After the interview

The process after your interview will vary but does include some basics. The most fundamental of these are your pre-employment checks—disclosures and barring service clearance, references, proof of clinical competence, and contracts. All contractual queries should be directed to the medical recruitment (sometimes called medical staffing) department.

The area of most contention after an interview is salary negotiation. There is a scale for basic pay and it is simple to implement, but sometimes money makes people less logical than usual. You will start at the bottom unless you have previously worked as a consultant (locum or substantive) in the UK or abroad; have additional whole years in training as a flexible training scheme; or additional whole years to obtain dual qualification in dentistry.

Normally only full years are counted. If a new recruit has completed a locum consultant position for two years and 11 months, they will usually only receive two points on the scale. Several consultants have tried to negotiate their salary but the original figure is not usually negotiable. If you disagree with your salary, count how many full years you’ve served, ensure they match your salary, and communicate this clearly to medical recruitment or staffing. There are also other aspects, such as London weighting and on-call payment categories, so double check these to ensure you have been given the correct amounts. If there are errors, tell medical recruitment or staffing.

Clear evidence of previous positions will be needed. Items such as scanned payslips and references from your previous line managers help immensely. The NHS is connected with electronic staff record (ESR) software and a report can be generated on your last salary and position, but other evidence is often required.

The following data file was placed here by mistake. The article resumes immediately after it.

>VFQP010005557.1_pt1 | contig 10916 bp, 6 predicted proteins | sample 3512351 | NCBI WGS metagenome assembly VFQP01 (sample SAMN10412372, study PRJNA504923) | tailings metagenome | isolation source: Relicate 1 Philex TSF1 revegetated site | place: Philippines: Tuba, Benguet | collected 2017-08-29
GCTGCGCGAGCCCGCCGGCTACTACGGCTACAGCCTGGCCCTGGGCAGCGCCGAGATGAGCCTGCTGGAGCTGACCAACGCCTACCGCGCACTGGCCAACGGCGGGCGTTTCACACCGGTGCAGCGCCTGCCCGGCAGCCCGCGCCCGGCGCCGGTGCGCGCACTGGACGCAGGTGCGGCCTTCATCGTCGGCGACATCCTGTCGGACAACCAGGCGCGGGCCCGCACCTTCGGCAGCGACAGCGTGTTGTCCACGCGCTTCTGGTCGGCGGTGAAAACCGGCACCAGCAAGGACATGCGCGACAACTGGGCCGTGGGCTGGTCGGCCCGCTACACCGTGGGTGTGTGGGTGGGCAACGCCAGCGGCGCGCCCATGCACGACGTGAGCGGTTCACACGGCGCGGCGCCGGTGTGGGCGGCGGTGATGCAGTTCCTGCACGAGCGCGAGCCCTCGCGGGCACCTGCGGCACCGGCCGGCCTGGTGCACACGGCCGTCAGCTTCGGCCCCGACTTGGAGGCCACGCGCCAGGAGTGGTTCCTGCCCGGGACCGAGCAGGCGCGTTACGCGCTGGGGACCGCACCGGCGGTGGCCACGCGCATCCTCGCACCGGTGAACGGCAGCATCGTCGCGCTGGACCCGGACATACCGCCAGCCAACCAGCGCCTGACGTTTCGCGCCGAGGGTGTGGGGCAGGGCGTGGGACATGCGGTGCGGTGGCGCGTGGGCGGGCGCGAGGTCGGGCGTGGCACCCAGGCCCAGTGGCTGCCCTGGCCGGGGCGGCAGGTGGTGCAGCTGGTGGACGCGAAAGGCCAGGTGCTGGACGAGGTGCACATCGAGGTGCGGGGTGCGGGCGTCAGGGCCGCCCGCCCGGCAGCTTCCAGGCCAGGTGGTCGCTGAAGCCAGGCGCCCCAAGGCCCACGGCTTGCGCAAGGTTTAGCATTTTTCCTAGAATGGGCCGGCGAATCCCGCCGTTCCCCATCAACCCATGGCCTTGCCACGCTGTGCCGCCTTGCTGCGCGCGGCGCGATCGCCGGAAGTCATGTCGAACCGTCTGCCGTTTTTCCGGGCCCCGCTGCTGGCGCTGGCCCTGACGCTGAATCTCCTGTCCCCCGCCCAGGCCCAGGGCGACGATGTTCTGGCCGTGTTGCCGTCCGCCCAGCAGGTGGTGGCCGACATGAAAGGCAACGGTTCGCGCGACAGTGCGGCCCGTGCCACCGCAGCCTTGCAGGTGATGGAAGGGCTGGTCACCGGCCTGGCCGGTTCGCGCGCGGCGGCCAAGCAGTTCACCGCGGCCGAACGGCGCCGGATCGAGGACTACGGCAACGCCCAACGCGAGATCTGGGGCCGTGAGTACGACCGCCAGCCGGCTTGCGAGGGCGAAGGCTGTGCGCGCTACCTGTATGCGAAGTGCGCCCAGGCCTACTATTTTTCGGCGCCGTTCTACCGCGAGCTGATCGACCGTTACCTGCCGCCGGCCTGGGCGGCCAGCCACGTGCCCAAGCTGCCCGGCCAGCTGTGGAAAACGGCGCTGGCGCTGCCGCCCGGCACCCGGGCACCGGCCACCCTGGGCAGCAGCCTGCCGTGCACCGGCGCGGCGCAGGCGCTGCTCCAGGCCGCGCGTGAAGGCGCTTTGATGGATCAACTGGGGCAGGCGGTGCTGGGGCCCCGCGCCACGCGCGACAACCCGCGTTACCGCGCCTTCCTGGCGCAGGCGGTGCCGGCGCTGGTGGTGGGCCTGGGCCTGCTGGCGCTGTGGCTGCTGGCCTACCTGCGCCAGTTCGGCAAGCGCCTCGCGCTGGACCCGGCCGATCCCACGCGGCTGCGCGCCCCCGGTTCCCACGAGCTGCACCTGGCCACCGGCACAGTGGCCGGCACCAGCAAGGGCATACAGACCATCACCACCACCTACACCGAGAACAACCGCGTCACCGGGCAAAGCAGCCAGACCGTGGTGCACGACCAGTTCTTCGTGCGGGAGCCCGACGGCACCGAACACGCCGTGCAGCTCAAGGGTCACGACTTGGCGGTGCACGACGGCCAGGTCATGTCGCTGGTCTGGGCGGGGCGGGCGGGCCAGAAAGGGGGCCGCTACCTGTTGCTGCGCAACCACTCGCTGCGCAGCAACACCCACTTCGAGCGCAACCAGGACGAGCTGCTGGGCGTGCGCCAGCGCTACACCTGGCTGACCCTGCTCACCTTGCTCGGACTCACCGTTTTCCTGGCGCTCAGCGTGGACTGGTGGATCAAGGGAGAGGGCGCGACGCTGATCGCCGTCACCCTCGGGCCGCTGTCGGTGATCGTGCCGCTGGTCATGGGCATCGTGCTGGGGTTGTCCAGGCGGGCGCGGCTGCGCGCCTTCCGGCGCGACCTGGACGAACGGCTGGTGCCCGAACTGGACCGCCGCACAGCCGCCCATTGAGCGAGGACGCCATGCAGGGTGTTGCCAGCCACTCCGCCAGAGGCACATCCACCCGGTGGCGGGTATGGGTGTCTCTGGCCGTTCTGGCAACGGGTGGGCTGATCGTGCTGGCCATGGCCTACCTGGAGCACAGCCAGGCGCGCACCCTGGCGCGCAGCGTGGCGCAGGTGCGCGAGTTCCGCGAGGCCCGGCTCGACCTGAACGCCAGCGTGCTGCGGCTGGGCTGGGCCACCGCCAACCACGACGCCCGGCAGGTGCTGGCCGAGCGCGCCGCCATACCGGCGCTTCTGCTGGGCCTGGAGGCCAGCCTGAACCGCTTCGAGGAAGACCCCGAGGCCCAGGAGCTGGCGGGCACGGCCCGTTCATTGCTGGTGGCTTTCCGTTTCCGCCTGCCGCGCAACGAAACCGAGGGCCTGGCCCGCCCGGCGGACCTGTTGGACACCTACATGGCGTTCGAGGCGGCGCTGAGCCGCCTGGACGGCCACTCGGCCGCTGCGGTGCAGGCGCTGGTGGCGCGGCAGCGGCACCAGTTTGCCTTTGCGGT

Occasionally negotiations have dragged on for months. Sometimes, importunate negotiations can result in an offer being withdrawn. It is far less frustrating for you than it is for recruiters. Be patient and courteous; we are not trying to underpay you.

Future developments

By far the most important upcoming change in consultant recruitment is the increased use of multiple assessment methods. These are popular in business sectors because they are less subjective and have greater levels of reliability and validity. The most popular are personality questionnaires and scenario exercises.

Although only a few hospitals use personality questionnaires, many have considered implementing them. These assessments are used to provide insight into character traits such as ambition and emotional stability. There are no correct answers, only more desirable ones according to the interpreter, ie, the hospital. The specific traits to be measured can be determined by the hospital in conjunction with a designer. There is no need to study or prepare for these—you cannot alter your personality.

Scenario exercises are more common and cheaper than personality questionnaires. They may also be adapted to the role, testing what matters. These are sometimes explored during the interview, for example, asking how you would deal with a typical patient within the specialty. The more detailed scenario exercises provide a patient’s history and ask for a diagnosis or treatment.

By far the most common failure in responding to these exercises is a lack of concern for patients’ emotional health and their circumstances. A surgeon being interviewed stated repeatedly that he didn’t consider the aesthetic aspect when performing breast surgery. He was weeded out straight away. Make sure you consider the needs of the patient.

Finally, be smartly dressed, personable, and remain positive. None of these will get you the job, but not having them will certainly help you lose it.

Footnotes

  • Competing interests: I have read and understood the BMJ Group policy on declaration of interests and have no relevant interests to declare.